hms iron duke

hms iron duke

Friday, 14 December 2012

A Sad Day for Europe

Alphen, Netherlands. 14 December.  It was strange being with senior British parliamentarians in London yesterday talking about matters strategy and defence. There was an elephant in the corner of the room that was ignored – yesterday’s historic EU summit at which the European Central Bank was given sweeping new powers to supervise two hundred of the largest European banks and agreement reached over a banking union.  Interestingly there were only Americans in the room and no Europeans. It was as though we are already talking about Britain’s future strategy beyond the EU.  The Eurozone has now moved decisively down the road towards banking, financial and ultimately political union, with significant areas of national sovereignty now to be passed to European institutions.  EU Commission President Jose Manuel Barroso put it succinctly.  The summit he said demonstrated the “irreversibility” of the Euro and economic and monetary union.  He also signalled what is coming next when called for “steps towards a political union”.
 
Britain was not alone with its concerns.  Swedish Finance Minister Anders Borg called the decision to create a banking union, “a sad day for Europe”.  “There is a move now towards eurobanks, eurotaxes, eurotransfers…We think these are steps in the wrong direction”.  At least Borg called it as he saw it.  PR-Meister Cameron retreated into the rhetoric of the political scoundrel.  Britain, he said, had insisted upon “safeguards”.  Having again roared like a lion before the summit about protecting the British interest, he squeaked like a mouse at the summit.  This is the classic tactic of all weak British prime ministers when out-manoeuvred in Europe; they stop protecting the British interest and begin conspiring with other European leaders who have what they want to con the British people into believing that a) nothing very important has happened; and b) in any case Britain has ‘opt-outs’ or ‘safeguards’.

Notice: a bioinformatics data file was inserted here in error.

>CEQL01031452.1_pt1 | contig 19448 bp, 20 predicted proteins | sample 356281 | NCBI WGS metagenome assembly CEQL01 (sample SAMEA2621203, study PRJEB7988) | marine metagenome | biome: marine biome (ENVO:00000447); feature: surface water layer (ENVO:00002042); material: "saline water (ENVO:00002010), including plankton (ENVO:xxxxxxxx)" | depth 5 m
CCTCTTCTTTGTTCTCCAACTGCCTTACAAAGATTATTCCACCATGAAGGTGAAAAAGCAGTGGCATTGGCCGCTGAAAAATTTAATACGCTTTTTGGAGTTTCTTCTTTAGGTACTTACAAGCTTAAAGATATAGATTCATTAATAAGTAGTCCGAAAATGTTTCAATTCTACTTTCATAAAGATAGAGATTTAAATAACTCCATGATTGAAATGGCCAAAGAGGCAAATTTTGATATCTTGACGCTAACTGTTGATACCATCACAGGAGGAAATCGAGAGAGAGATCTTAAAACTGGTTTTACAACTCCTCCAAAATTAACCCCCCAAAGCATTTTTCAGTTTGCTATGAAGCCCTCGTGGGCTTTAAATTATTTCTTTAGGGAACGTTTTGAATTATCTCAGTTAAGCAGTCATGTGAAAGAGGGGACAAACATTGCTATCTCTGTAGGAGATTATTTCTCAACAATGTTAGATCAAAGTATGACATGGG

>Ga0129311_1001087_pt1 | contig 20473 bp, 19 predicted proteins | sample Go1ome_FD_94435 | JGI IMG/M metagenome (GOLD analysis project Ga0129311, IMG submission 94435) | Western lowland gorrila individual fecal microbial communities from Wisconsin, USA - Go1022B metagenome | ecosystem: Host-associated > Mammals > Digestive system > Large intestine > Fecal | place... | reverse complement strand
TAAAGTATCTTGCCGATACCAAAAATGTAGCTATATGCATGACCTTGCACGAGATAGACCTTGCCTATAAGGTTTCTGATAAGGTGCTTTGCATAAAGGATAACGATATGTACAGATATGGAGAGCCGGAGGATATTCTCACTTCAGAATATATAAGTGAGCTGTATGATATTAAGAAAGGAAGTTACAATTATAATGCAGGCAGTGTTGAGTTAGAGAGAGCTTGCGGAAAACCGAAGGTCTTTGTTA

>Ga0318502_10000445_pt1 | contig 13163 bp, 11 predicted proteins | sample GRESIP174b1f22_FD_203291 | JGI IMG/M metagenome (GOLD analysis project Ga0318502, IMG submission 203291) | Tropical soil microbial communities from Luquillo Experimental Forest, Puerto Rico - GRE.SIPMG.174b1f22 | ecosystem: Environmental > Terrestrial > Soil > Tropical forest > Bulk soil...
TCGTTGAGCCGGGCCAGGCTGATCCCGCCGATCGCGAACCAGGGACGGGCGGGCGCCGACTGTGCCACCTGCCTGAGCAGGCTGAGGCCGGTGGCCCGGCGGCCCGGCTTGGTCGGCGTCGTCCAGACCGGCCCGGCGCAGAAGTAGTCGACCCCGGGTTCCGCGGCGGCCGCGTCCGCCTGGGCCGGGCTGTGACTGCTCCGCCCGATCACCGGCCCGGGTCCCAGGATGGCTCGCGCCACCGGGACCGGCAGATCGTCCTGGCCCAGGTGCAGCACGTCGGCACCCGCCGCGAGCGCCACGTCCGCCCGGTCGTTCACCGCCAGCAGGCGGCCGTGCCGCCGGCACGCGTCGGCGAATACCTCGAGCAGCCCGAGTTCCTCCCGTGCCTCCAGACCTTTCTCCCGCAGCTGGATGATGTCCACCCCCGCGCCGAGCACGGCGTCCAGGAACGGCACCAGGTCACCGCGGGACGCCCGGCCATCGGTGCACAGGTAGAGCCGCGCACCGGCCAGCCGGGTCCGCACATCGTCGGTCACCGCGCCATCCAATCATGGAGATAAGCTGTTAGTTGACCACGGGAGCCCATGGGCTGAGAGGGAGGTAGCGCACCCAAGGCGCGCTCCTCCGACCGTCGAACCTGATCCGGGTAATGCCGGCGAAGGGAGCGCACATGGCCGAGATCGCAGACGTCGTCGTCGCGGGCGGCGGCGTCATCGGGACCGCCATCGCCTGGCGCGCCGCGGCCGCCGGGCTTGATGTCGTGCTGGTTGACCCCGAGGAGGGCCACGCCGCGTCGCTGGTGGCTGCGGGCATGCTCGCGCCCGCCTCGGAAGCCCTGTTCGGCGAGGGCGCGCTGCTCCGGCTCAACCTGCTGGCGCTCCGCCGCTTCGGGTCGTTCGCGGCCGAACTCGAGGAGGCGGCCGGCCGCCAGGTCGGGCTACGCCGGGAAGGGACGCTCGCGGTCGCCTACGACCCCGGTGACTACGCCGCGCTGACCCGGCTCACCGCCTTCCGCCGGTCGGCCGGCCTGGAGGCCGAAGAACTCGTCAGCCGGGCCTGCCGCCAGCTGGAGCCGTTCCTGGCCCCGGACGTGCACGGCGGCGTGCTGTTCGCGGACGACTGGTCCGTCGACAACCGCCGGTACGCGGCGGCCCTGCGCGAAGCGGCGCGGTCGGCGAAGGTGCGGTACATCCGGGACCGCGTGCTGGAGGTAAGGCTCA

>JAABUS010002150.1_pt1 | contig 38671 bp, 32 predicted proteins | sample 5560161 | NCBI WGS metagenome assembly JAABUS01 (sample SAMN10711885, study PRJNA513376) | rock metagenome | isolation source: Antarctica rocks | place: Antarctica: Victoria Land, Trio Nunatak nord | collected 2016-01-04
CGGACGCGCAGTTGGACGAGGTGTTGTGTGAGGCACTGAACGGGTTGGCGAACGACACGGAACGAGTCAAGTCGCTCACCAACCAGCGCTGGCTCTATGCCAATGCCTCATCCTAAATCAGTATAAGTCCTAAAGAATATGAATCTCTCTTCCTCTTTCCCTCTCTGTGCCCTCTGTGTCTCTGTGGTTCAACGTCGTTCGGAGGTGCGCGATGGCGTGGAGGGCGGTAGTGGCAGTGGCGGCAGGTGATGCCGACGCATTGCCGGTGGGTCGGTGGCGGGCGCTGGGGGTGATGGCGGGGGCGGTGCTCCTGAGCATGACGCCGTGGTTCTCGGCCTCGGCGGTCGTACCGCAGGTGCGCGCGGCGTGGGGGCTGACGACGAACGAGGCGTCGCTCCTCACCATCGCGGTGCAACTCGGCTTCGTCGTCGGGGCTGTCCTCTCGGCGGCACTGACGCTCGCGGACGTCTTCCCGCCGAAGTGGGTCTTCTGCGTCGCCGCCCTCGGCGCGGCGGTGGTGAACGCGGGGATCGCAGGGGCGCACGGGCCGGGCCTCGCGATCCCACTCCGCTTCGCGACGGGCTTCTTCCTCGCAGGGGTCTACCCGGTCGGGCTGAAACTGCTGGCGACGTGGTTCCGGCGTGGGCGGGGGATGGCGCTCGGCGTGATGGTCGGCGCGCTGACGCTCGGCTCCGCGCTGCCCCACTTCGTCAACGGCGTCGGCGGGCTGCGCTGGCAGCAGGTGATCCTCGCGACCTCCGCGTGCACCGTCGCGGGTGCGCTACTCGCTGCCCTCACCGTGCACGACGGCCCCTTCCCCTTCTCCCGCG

The ‘safeguards’ are not worth the ink they are written with.  The ‘deal’ is that to prevent being systematically outvoted by the Eurozone any decisions by the new City of London unfriendly European Banking Authority (EBA) will need to be approved by a majority of the ten EU countries outside the Euro.  Unfortunately for Cameron eight of the ten ‘outs’ are so-called ‘pre-ins’, i.e. member-states that plan to join the Euro, and seven of them will always vote with the Eurozone.  Britain is now utterly subject to a tyrannous majority and it is only a matter of time before this new reality becomes all too apparent.
Cameron, this utterly weak British prime minister is now on the rocks, politically-damaged at home and abroad.  The sooner he goes the better.  Unable to grasp strategy he now simply stumbles on from crisis to crisis hoping against hope that his Eton-honed eloquence can mask his political and strategic shallowness.  Never has British influence in Europe been so low and all because he bought the nonsense pedalled by the Whitehall elite that London can only exert influence by being at the table.  Yesterday demonstrated that Cameron could have been standing on the table, megaphone to his lips shouting and no-one was listening.  It is appalling to watch my once great country so badly led.
Sure, the Eurozone would have bypassed Cameron if he had said ‘no’ as he did last year.  Sure, it is in Britain’s interest to see the Eurozone stabilised.  However, it is not in Britain’s interest to see the creation of a bureaucratic, undemocratic political monster.  Cameron did not fight hard enough on a basic principle; what is happening is a danger to European democracy.  As Sweden’s finance minister said, “It might be very popular among the eurocrats, but I think there are very few Europeans actually wanting these developments”.  In email exchanges this morning with senior European politicians the bustedness of Cameron’s busted flush is all too apparent.
As former Commission President Jacques Delors said this week Britain must now decide if it is ‘in’ or ‘out’.  As of yesterday being ‘in’ will mean joining the Euro as in time there will be no space for Britain to occupy between a ‘mythical’ single market and a single currency, the real single market.  It will also mean that if the British people are conned by the Establishment's economic scaremongering, they will also in effect be agreeing to the end of national self-government and the creation of a European super-state.  German finance minister Wolfgang Schaeuble said of yesterday it was the “blueprint” for just such a vision. 
The simple truth is that the EU is now the Eurozone and the Eurozone is now the EU.  Those at the heart of the Brussels machine who saw the crisis they created as an historic opportunity to drive decisively towards political union have won.  The ‘outs’ now face a choice between; subjugation, integration or in time expulsion. 
Make no mistake; yesterday was the parting of the ways.  It is a sad day for Europe.
Julian Lindley-French

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